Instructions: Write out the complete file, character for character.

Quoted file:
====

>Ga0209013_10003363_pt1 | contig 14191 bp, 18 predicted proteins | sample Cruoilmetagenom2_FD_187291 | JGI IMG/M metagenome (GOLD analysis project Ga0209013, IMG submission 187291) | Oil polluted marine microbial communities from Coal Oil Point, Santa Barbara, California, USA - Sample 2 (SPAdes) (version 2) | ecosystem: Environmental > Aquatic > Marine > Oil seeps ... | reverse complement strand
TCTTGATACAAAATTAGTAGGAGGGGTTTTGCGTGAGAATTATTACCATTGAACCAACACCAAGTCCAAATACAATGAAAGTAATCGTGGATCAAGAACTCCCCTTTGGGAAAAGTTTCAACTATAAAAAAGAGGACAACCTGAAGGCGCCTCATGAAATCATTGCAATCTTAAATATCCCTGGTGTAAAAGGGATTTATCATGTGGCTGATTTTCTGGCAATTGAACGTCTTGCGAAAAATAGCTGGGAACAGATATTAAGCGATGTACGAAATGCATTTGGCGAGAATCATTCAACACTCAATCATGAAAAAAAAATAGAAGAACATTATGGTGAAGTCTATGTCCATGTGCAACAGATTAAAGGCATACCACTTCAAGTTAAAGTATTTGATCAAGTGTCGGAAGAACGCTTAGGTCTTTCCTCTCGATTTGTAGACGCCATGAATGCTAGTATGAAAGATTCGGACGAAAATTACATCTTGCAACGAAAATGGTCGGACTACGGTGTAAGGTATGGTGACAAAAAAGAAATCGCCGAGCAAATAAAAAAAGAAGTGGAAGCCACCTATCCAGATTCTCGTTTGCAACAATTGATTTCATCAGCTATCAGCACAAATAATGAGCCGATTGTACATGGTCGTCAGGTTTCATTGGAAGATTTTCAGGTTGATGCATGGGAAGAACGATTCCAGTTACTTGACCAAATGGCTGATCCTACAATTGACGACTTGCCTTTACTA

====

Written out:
>Ga0209013_10003363_pt1 | contig 14191 bp, 18 predicted proteins | sample Cruoilmetagenom2_FD_187291 | JGI IMG/M metagenome (GOLD analysis project Ga0209013, IMG submission 187291) | Oil polluted marine microbial communities from Coal Oil Point, Santa Barbara, California, USA - Sample 2 (SPAdes) (version 2) | ecosystem: Environmental > Aquatic > Marine > Oil seeps ... | reverse complement strand
TCTTGATACAAAATTAGTAGGAGGGGTTTTGCGTGAGAATTATTACCATTGAACCAACACCAAGTCCAAATACAATGAAAGTAATCGTGGATCAAGAACTCCCCTTTGGGAAAAGTTTCAACTATAAAAAAGAGGACAACCTGAAGGCGCCTCATGAAATCATTGCAATCTTAAATATCCCTGGTGTAAAAGGGATTTATCATGTGGCTGATTTTCTGGCAATTGAACGTCTTGCGAAAAATAGCTGGGAACAGATATTAAGCGATGTACGAAATGCATTTGGCGAGAATCATTCAACACTCAATCATGAAAAAAAAATAGAAGAACATTATGGTGAAGTCTATGTCCATGTGCAACAGATTAAAGGCATACCACTTCAAGTTAAAGTATTTGATCAAGTGTCGGAAGAACGCTTAGGTCTTTCCTCTCGATTTGTAGACGCCATGAATGCTAGTATGAAAGATTCGGACGAAAATTACATCTTGCAACGAAAATGGTCGGACTACGGTGTAAGGTATGGTGACAAAAAAGAAATCGCCGAGCAAATAAAAAAAGAAGTGGAAGCCACCTATCCAGATTCTCGTTTGCAACAATTGATTTCATCAGCTATCAGCACAAATAATGAGCCGATTGTACATGGTCGTCAGGTTTCATTGGAAGATTTTCAGGTTGATGCATGGGAAGAACGATTCCAGTTACTTGACCAAATGGCTGATCCTACAATTGACGACTTGCCTTTACTA